DENVER -- Women in Comms -- The recent wave of reports of sexual harassment in the entertainment industry are shedding a light on harassment in the workplace across multiple industries, and the cable and telecom industries are far from immune.
The Harvey Weinstein scandals were a watershed moment for the entertainment industry, according to Executive Producer Janet Leahy, who has worked on shows like Mad Men and The Cosby Show. As more harassment stories are told, more people are coming forward to speak out against the abuse. As she said, "Once you know something, you can't sit with it." (See Let's Break the Silence Around Sexual Harassment .)
At the Women in Comms breakfast session yesterday, Leahy, alongside the President of Arrow Solutions Kathy Boelter, CEO of Women of Wall Street Karen Ashworth Macfarlane and the Founder and CEO of Corporate Cowgirl Up Wendy Bohling shared their own firsthand experiences with sexual harassment, as well as their view on where workplaces, particularly in the comms industry, need to enact change.
According to Women in Comms' 2017 survey of women in the next-gen comms industry, one third of all women in the industry have been sexually harassed at their company or an industry event. (See Light Reading's 2017 Survey of Women in Comms.)
Boelter says her experience with sexual harassment has more often come from outside her office -- often clients or "a person who thinks they have power over you" is the culprit.
"This is a polarizing topic in the workforce... earlier in my career it was a lot more overt," she said. The workplace has become a much more casual environment than when she started her career -- it's commonplace for employees to be Facebook friends, text after hours and attend casual social events and as a result, sexual harassment looks much different in recent years."
"The opportunity to cross the line looks different than it did in the early days... I see coworkers or clients in more casual situations that aren't necessarily a work environment and that's where I sometimes see people crossing the line," Boelter added. "As an employer, that worries me a little bit -- how do I create an education or culture where there's a professionalism in how you conduct yourselves with each other?"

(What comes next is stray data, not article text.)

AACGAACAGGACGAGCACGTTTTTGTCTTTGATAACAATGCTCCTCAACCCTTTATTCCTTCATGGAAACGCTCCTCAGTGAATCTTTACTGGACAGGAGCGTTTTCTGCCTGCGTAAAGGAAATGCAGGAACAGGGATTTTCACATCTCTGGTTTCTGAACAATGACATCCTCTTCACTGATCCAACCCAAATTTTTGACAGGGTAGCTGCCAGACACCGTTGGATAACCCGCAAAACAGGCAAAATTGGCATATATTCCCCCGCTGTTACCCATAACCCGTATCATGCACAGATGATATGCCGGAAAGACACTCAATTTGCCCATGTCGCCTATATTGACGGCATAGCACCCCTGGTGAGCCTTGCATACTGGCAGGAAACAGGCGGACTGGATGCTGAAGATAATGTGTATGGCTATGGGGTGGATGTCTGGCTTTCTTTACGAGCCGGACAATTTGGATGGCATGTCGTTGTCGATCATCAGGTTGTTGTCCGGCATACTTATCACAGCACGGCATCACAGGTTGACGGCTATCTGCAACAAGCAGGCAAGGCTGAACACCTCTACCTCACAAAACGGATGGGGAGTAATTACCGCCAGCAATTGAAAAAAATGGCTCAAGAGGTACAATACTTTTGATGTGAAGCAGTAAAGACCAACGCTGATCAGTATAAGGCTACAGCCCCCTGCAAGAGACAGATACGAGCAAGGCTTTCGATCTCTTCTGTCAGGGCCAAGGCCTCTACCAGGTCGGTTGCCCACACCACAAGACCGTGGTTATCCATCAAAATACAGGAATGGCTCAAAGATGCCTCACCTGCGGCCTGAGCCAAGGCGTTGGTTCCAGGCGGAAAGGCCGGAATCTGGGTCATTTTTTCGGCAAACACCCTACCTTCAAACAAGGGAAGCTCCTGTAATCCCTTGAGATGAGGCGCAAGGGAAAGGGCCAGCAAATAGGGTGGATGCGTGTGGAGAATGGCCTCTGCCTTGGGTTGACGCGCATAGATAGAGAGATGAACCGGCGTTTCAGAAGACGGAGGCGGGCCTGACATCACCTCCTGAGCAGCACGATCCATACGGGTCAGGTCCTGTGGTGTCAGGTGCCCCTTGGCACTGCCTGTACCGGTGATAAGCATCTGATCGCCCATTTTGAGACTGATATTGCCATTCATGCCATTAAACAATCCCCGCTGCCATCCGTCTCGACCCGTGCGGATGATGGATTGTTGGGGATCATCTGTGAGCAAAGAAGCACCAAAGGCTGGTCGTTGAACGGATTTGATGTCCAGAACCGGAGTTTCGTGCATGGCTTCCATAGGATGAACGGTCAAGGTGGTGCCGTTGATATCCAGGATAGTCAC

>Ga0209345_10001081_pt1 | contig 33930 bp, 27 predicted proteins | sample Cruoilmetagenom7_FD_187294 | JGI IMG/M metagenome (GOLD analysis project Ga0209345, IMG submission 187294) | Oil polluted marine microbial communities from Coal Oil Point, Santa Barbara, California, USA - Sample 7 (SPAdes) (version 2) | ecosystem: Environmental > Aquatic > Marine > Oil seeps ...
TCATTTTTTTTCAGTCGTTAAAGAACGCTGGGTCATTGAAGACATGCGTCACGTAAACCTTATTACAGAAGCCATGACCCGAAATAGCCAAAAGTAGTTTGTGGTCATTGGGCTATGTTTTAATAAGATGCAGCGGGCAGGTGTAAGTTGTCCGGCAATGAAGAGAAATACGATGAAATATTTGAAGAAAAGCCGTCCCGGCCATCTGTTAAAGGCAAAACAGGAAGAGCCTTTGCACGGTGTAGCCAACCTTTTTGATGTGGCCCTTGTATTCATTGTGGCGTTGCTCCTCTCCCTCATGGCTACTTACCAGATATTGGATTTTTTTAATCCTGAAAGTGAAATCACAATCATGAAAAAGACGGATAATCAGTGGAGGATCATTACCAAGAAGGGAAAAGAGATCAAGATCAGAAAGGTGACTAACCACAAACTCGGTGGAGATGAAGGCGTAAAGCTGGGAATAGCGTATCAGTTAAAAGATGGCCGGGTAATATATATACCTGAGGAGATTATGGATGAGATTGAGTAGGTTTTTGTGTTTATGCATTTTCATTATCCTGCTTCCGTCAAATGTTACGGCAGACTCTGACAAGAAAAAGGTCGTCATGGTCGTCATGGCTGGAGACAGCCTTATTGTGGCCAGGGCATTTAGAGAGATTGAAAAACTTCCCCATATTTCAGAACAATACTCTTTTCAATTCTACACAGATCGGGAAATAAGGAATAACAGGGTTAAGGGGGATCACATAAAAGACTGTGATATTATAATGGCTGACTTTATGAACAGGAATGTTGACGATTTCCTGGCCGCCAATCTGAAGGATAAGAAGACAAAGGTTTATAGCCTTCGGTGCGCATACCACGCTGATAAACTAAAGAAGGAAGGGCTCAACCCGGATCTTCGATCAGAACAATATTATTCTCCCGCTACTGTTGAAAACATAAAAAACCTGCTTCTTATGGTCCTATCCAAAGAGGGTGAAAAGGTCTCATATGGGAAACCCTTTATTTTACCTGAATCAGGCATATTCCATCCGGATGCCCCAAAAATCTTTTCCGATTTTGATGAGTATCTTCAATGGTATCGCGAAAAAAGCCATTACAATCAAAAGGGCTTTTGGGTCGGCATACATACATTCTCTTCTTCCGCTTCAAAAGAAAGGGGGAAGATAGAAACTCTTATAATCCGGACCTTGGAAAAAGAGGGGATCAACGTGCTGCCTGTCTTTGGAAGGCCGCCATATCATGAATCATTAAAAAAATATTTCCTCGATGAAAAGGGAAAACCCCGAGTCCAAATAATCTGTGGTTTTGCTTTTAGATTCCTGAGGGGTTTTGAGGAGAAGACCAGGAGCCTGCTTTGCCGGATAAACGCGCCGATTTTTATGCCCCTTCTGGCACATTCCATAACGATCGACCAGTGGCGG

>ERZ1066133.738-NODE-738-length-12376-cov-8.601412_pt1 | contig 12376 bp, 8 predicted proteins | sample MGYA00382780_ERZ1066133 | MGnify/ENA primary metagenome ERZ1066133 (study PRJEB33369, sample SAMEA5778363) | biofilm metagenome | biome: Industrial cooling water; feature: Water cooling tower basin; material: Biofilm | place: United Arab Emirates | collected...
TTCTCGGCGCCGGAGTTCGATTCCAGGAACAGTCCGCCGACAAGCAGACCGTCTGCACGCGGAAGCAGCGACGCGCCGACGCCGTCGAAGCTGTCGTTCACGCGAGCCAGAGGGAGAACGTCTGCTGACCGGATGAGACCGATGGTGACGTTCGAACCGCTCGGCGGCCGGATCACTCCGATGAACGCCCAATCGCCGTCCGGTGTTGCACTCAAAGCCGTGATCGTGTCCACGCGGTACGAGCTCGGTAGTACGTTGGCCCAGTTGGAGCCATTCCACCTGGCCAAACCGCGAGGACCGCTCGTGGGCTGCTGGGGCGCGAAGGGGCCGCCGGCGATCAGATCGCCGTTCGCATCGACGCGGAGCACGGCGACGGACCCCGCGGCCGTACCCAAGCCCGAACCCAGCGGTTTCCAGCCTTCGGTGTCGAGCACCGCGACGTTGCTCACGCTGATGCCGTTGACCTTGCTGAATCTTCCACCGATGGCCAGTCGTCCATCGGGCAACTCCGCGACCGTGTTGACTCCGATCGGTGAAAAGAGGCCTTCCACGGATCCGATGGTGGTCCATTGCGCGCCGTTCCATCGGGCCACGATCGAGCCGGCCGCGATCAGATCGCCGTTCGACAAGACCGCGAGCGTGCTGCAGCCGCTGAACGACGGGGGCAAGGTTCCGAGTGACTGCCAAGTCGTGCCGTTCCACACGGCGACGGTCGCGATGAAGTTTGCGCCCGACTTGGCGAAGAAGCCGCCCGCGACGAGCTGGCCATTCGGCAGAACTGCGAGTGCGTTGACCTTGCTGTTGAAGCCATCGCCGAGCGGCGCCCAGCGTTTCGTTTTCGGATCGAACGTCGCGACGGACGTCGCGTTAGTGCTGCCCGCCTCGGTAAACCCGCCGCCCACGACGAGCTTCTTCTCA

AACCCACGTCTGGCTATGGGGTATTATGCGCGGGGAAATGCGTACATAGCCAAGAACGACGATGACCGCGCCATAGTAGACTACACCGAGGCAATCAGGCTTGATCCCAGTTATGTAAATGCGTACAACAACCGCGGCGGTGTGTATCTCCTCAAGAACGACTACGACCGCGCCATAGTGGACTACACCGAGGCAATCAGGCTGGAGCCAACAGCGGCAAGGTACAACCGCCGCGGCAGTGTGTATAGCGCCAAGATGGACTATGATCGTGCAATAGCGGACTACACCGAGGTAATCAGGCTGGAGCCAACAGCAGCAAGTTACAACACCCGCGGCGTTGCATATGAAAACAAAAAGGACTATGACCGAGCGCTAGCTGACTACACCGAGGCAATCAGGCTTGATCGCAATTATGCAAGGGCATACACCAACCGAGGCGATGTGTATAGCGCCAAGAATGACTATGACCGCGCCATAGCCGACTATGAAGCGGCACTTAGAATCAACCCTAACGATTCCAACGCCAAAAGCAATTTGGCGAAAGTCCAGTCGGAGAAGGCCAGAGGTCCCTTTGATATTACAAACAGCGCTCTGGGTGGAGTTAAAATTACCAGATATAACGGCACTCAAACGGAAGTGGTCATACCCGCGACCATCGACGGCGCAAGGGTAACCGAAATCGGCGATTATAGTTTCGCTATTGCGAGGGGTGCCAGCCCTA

Macfarlane says on Wall Street, where she spent her early career, it was common to get together with coworkers or clients after hours, and the firms she worked for created policies that "the same rules apply when you're off your worksite as when you're on your worksite."
Both on Wall Street and in telcos, it's commonplace for employees to sign arbitration agreements which prevent them from going public with cases of harassment, says Macfarlane, but that can create an environment where individuals know they can get away with abuse.
"Until we can change the laws around protecting the corporation instead of protecting the people, we're going to have an inherent problem... my goal is to put people before the corporate structure," says Macfarlane. "If we put people first, statistics have proven over and over again that you'll have a happier, more successful company, you'll have a more diverse group of people working together... I'll be pleasantly surprised when arbitration agreements go away."
Boelter points out that her company has arbitration agreements which cover more than sexual harassment because "companies need to protect themselves in a lot of ways."
"None of this changes until there are more women at the table, and that takes a lot of intention," Bohling added, regarding the prevalence of unconscious bias and sexual harassment in the communications industry. "Bias is more subtle but it still impacts your career."
Women of Wall Street's Macfarlane says she's witnessed where blind hiring -- when companies remove a candidates name from job applications while they're under review -- is positive in creating more diverse work environments. Another solution is grading employees and having hiring managers issue promotions based on those grades in a gender-blind manner. (See Another Reason to Promote Women in Comms.)
"We need to quit talking about what's wrong -- we all know what's wrong -- and start looking for solutions. It starts at the top," she added.
For lasting change to happen, men have to advocate for women and have open conversations about how their perspectives and experiences in the workplace differ, said Corporate Cowgirl Up's Bohling.
"Right now the executive suite is male-dominated... Men, you have the responsibility to change this culture and you're the only ones that can. That means wanting to learn what it's like for the only woman in the room that's on your executive team, and for actually asking how that feels and what you can do differently to support them."
— Kelsey Kusterer Ziser, Senior Editor, Light Reading